When I was at Bard, I once found a piece of paper on the ground that had been ripped from a notebook. I don’t remember exactly what it said, but I believe it was something like this: “The Greeks had a name for the smell of the earth after the rain. Isn’t that romantic?” It was written in blue ink on notebook paper, and it looked like a boy’s handwriting, though I’m not really an expert. I fell a little in love with the mystery writer and felt a little angry at the recipient of the note (because it must have been a note. It was folded so carefully) for letting it fall onto the ground.
I think I would have had a lot to say to the note-writer, because I also think there is something inherently romantic about the rain. I’ve since learned the word he was referring to: Petrichor. According to World Wide Words, Petrichor is “the pleasant smell that often accompanies the first rain after a long period of warm, dry weather in certain regions.” Sadly, the writer was wrong about one thing: It is not a Greek word, though it does have its origins in the Greek word for stone petros. The second part of the word comes from ichor, which is the Greek word for “the fluid that flows like blood in the veins of the gods.” How romantic! But Petrichor doesn’t have the pedigree I would have hoped—it was named by two Australian researchers who discovered that the enchanting scent comes from an oil produced by plants that gets absorbed into the surface of rocks, only to be released again when it rains.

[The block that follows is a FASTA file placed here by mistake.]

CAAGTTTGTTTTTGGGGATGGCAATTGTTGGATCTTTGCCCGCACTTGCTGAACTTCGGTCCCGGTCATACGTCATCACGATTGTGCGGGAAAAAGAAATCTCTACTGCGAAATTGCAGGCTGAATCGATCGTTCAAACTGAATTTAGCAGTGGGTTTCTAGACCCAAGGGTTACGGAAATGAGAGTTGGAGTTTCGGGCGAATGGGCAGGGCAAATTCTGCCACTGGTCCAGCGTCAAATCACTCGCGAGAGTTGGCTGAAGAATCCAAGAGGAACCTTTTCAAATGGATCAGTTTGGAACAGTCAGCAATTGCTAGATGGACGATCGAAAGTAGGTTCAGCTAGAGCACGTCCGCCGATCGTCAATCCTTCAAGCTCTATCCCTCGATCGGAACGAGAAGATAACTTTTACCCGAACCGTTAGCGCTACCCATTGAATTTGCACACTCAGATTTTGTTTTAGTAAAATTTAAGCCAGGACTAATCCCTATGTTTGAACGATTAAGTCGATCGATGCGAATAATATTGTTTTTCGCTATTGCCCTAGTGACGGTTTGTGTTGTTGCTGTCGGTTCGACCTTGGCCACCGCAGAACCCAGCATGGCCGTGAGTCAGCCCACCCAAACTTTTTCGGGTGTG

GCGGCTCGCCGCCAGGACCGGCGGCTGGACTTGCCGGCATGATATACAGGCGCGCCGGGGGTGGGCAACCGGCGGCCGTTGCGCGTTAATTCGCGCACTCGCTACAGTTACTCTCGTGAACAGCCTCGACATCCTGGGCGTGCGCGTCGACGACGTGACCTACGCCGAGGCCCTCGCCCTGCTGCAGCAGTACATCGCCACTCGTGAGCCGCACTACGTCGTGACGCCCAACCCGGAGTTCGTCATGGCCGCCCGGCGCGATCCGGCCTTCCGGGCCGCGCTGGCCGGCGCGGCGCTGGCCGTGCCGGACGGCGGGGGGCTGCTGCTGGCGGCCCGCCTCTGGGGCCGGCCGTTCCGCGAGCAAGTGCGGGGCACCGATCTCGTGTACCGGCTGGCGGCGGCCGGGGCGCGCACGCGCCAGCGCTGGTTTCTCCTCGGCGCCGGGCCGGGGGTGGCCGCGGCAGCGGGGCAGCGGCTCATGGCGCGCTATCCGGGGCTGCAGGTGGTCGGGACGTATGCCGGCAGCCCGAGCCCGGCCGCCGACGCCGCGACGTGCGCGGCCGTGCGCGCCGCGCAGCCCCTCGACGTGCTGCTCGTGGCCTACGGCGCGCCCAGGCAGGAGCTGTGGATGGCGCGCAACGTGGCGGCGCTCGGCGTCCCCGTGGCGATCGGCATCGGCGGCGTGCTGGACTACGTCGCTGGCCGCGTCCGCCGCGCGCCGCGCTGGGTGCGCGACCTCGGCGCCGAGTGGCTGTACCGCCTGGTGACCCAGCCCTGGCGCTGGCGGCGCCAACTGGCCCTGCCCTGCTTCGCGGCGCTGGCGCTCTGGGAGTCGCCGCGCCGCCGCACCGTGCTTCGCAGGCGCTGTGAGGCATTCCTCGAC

Normally, I consider this kind of knowledge somehow antithetical to romance, but I think I’ll always find rain (and the resulting earthy smell) somehow moving. Even when it’s cold and bleak, there’s something lovely about it, don’t you think?
Even if your answer is no, there are others who feel this way. Hence The Rain Room at Barbican’s Curve Gallery in London. Featured recently on Architizer, it is a unique installation that lets visitors pass through a room of rain without ever getting wet. Set on a dark stage, cameras map human movement through the room, sending instructions to the sprinklers to drop rain near people, yet never quite on them. As you move, the rain moves with you, keeping the visitor surrounded constantly by moving water, gently falling politely away from their day clothes.
If I could afford a ticket to London, I’d be on a plane right now. But I’ll just have to make do with Portland’s very real, very wet rain. Not that I’m complaining.